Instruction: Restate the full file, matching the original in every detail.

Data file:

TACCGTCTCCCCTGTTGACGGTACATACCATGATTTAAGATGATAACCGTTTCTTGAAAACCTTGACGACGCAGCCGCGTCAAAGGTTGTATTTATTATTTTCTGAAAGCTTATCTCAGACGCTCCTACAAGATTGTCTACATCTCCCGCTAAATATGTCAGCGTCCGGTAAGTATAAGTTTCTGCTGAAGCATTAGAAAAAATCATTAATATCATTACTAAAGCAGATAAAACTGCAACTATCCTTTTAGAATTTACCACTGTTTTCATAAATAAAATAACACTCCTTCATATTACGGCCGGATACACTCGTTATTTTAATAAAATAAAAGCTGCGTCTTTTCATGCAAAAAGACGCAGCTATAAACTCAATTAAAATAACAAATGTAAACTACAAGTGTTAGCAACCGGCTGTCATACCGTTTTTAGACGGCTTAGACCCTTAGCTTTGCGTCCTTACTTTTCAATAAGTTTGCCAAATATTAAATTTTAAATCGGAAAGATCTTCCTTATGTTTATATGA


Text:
TACCGTCTCCCCTGTTGACGGTACATACCATGATTTAAGATGATAACCGTTTCTTGAAAACCTTGACGACGCAGCCGCGTCAAAGGTTGTATTTATTATTTTCTGAAAGCTTATCTCAGACGCTCCTACAAGATTGTCTACATCTCCCGCTAAATATGTCAGCGTCCGGTAAGTATAAGTTTCTGCTGAAGCATTAGAAAAAATCATTAATATCATTACTAAAGCAGATAAAACTGCAACTATCCTTTTAGAATTTACCACTGTTTTCATAAATAAAATAACACTCCTTCATATTACGGCCGGATACACTCGTTATTTTAATAAAATAAAAGCTGCGTCTTTTCATGCAAAAAGACGCAGCTATAAACTCAATTAAAATAACAAATGTAAACTACAAGTGTTAGCAACCGGCTGTCATACCGTTTTTAGACGGCTTAGACCCTTAGCTTTGCGTCCTTACTTTTCAATAAGTTTGCCAAATATTAAATTTTAAATCGGAAAGATCTTCCTTATGTTTATATGA